Jasmax played host to a design charrette as a part of this year’s NZ Architecture Week. The event was organised by Jasmax Architectural Graduates Gwena Gilbert and Nick Johnston, who gave the design challenge a richer level of meaning by bringing together expertise from architecture and design firms across Auckland to address a real challenge that Housing New Zealand are currently facing.
Working with Paul Gilberd, General Manager NZ Housing Foundation, the brief was based on a real life site, the Avondale Community Church; which asked teams to look at built environment solutions to either repurpose the site’s buildings or create a new model of living to address the housing crisis in Auckland. Nick and Gwena were drawn to this topic from the work they have been doing at the Manurewa and Te Puea Maraes; where they are currently providing shelter to large numbers of their community. Nick said they saw the charrette as “a great opportunity to congregate a think-tank of designers to amass some professional insight into a very relevant social issue.”
Teams were challenged to provide architectural solutions that appeal to the unique requirements of the facility’s stakeholders, whilst best utilising the spaces currently governed by the Church. Paul Gilbert highlighted the wider significance of the brief, asking teams, “What can we do with spare land that we have within community organisations that are willing to make that land available for a multitude of different purposes for community, for housing, and for homeless?”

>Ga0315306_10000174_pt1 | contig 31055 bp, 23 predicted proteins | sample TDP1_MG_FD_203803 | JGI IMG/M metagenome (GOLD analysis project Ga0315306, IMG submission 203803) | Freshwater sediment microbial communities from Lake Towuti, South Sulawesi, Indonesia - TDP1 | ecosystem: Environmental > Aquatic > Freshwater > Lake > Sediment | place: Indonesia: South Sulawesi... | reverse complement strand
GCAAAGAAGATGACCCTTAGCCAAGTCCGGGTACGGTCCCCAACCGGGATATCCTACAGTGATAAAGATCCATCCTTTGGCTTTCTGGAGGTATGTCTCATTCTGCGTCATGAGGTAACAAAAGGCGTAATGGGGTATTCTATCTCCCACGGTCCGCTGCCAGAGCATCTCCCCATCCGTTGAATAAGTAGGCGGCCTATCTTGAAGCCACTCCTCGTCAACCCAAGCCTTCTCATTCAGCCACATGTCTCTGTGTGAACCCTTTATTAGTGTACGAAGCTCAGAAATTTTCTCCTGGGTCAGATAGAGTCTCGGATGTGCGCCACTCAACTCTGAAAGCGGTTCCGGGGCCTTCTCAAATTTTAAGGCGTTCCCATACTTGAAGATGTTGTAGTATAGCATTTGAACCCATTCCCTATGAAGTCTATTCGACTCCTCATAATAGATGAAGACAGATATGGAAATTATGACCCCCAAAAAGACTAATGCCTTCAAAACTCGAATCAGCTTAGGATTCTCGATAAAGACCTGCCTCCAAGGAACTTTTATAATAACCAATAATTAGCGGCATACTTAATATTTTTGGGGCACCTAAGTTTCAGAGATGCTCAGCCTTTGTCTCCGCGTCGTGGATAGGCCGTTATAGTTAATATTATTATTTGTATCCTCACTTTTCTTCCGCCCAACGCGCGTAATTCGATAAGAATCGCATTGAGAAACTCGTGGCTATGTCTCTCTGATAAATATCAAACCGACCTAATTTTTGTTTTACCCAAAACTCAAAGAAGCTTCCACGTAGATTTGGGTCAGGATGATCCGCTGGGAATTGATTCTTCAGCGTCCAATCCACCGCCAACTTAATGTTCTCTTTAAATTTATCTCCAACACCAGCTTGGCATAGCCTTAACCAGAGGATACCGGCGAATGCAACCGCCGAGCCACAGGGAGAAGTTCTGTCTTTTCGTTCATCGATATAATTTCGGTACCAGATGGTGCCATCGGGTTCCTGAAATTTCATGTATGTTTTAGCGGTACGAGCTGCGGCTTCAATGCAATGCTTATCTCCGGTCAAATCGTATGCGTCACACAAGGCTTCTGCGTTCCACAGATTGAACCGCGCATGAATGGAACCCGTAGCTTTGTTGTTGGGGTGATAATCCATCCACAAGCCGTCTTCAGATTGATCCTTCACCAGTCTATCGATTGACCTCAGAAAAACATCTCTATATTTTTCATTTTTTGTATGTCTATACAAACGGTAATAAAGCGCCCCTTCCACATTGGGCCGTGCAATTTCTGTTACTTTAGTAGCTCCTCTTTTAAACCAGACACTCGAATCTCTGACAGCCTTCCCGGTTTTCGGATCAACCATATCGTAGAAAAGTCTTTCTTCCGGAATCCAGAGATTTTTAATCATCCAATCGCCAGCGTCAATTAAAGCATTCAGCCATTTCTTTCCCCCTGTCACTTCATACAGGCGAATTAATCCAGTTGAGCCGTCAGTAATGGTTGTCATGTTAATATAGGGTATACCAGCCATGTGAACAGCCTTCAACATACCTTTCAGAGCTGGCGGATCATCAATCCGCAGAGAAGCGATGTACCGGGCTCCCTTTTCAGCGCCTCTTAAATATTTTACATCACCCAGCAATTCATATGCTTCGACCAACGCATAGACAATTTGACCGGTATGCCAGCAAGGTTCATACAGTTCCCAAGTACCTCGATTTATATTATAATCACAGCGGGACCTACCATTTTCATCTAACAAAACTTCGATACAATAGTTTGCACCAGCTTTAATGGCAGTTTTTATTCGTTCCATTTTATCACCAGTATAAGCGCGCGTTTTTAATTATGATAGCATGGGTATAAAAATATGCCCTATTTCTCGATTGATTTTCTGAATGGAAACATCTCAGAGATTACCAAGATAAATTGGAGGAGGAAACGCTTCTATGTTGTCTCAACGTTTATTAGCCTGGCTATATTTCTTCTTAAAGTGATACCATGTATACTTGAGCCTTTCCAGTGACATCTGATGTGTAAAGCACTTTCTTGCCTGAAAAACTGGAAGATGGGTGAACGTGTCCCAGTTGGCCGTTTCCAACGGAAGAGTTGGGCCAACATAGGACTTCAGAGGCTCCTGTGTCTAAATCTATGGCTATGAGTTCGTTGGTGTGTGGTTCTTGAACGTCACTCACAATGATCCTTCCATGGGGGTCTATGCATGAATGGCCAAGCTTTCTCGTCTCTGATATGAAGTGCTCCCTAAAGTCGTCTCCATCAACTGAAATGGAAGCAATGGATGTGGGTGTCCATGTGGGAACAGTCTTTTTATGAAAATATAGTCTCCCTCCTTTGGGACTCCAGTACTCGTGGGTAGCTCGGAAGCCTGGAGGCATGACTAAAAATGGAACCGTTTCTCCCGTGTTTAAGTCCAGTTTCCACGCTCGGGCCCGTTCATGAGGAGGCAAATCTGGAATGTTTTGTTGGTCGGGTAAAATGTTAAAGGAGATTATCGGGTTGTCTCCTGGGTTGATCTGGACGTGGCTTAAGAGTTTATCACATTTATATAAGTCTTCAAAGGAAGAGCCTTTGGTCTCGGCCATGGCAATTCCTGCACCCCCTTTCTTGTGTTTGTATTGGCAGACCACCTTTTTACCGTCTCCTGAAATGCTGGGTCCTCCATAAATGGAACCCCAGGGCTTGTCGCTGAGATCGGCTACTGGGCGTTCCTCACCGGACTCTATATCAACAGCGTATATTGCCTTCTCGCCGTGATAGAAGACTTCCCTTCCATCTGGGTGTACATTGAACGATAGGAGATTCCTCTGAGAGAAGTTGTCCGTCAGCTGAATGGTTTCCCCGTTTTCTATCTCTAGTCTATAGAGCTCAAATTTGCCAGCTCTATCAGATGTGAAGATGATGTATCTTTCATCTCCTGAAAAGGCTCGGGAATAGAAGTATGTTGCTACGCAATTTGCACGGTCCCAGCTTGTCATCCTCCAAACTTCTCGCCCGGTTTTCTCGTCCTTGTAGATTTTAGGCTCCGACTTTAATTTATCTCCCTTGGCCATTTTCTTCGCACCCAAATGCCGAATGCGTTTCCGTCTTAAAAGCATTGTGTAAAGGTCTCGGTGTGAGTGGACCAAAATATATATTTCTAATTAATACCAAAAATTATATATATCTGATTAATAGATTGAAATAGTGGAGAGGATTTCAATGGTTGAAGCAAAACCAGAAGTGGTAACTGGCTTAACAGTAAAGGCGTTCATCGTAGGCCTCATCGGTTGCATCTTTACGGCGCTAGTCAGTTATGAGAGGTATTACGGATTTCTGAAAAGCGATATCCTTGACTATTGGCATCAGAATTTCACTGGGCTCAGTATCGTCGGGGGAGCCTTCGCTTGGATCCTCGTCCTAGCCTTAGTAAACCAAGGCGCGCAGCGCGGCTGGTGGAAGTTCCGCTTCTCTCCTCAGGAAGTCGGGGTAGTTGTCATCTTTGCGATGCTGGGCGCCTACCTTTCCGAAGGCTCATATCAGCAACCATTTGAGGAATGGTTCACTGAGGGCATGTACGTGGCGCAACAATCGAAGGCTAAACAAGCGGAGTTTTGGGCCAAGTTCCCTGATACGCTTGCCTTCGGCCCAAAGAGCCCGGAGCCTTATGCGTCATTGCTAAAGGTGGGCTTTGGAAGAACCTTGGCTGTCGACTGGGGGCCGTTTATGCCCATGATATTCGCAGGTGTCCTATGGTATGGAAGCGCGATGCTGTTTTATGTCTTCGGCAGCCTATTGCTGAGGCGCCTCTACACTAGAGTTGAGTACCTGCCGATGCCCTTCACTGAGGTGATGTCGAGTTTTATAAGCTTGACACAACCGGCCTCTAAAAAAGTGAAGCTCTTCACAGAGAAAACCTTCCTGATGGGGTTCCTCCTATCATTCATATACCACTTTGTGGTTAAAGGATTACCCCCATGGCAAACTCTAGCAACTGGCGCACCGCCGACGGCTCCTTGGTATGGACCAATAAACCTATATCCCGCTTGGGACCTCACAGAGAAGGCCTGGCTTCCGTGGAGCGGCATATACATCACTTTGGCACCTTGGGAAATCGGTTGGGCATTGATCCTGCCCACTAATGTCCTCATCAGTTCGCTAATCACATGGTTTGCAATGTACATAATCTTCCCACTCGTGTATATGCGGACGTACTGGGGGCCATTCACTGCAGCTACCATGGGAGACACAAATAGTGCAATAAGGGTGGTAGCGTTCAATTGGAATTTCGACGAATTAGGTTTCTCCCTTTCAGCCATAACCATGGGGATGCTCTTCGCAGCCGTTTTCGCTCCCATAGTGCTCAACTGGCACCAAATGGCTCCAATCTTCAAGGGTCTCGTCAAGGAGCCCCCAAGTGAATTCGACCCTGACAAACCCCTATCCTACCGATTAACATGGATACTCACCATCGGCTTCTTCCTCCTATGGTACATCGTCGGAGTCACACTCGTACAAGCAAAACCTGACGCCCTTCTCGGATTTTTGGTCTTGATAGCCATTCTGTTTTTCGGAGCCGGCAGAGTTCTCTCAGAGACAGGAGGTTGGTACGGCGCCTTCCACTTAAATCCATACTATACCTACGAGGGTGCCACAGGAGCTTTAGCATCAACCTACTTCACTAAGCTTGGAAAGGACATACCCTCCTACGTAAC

We would like to congratulate the team from Cheshire Architects for their winning submission, titled “North Block”; which utilised as much of the existing building on site, whilst generating feasible options for future income. The team consisted of Dajiang Tai, Leah Shao, George Gregory and Ellie Green.
Jasmax’s team consisted of Meg Back, Tim Robinson, Olivia Collinson and Kate Kerr. The team conceptualised a new flexible hall and arts performance space which provides both a new meeting space for the Churches using the site, and also potential for hiring revenue and community activities. Associate Principal and Urban Designer, Tim Robinson, reflected, “We started our interpretation of this project with ‘the who’: the people that you’re trying to serve: how that correlated to what they need, what they do and what they’re most interested in. The building program evolved from the relationships of the organisations and community involved in the site already.”
Nick and Gwena would like to thank the NZIA, judges and all of the teams that participated for their contribution to the charrette.
Judges: Dr Ann Poulsen – sociologist at the University of Auckland, Paul Gilberd – NZHF, Phil Quirke – Chair of Avondale Baptist Church